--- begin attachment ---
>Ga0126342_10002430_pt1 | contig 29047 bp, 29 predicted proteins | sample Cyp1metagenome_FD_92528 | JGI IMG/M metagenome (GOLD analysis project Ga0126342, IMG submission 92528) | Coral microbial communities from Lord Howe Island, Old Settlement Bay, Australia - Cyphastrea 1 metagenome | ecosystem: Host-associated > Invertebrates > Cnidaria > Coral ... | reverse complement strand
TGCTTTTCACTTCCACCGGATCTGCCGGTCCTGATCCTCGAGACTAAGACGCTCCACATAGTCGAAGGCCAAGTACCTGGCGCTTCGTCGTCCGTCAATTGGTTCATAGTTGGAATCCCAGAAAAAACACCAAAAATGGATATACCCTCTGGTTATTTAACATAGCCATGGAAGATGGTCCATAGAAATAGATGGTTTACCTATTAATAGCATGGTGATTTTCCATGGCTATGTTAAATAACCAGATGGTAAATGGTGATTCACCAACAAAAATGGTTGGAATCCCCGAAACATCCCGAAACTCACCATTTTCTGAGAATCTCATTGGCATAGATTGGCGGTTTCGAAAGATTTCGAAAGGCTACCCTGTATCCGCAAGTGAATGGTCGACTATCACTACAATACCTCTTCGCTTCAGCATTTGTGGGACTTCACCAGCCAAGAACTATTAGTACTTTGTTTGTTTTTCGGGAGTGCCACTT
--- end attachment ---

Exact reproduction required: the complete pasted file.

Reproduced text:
>Ga0126342_10002430_pt1 | contig 29047 bp, 29 predicted proteins | sample Cyp1metagenome_FD_92528 | JGI IMG/M metagenome (GOLD analysis project Ga0126342, IMG submission 92528) | Coral microbial communities from Lord Howe Island, Old Settlement Bay, Australia - Cyphastrea 1 metagenome | ecosystem: Host-associated > Invertebrates > Cnidaria > Coral ... | reverse complement strand
TGCTTTTCACTTCCACCGGATCTGCCGGTCCTGATCCTCGAGACTAAGACGCTCCACATAGTCGAAGGCCAAGTACCTGGCGCTTCGTCGTCCGTCAATTGGTTCATAGTTGGAATCCCAGAAAAAACACCAAAAATGGATATACCCTCTGGTTATTTAACATAGCCATGGAAGATGGTCCATAGAAATAGATGGTTTACCTATTAATAGCATGGTGATTTTCCATGGCTATGTTAAATAACCAGATGGTAAATGGTGATTCACCAACAAAAATGGTTGGAATCCCCGAAACATCCCGAAACTCACCATTTTCTGAGAATCTCATTGGCATAGATTGGCGGTTTCGAAAGATTTCGAAAGGCTACCCTGTATCCGCAAGTGAATGGTCGACTATCACTACAATACCTCTTCGCTTCAGCATTTGTGGGACTTCACCAGCCAAGAACTATTAGTACTTTGTTTGTTTTTCGGGAGTGCCACTT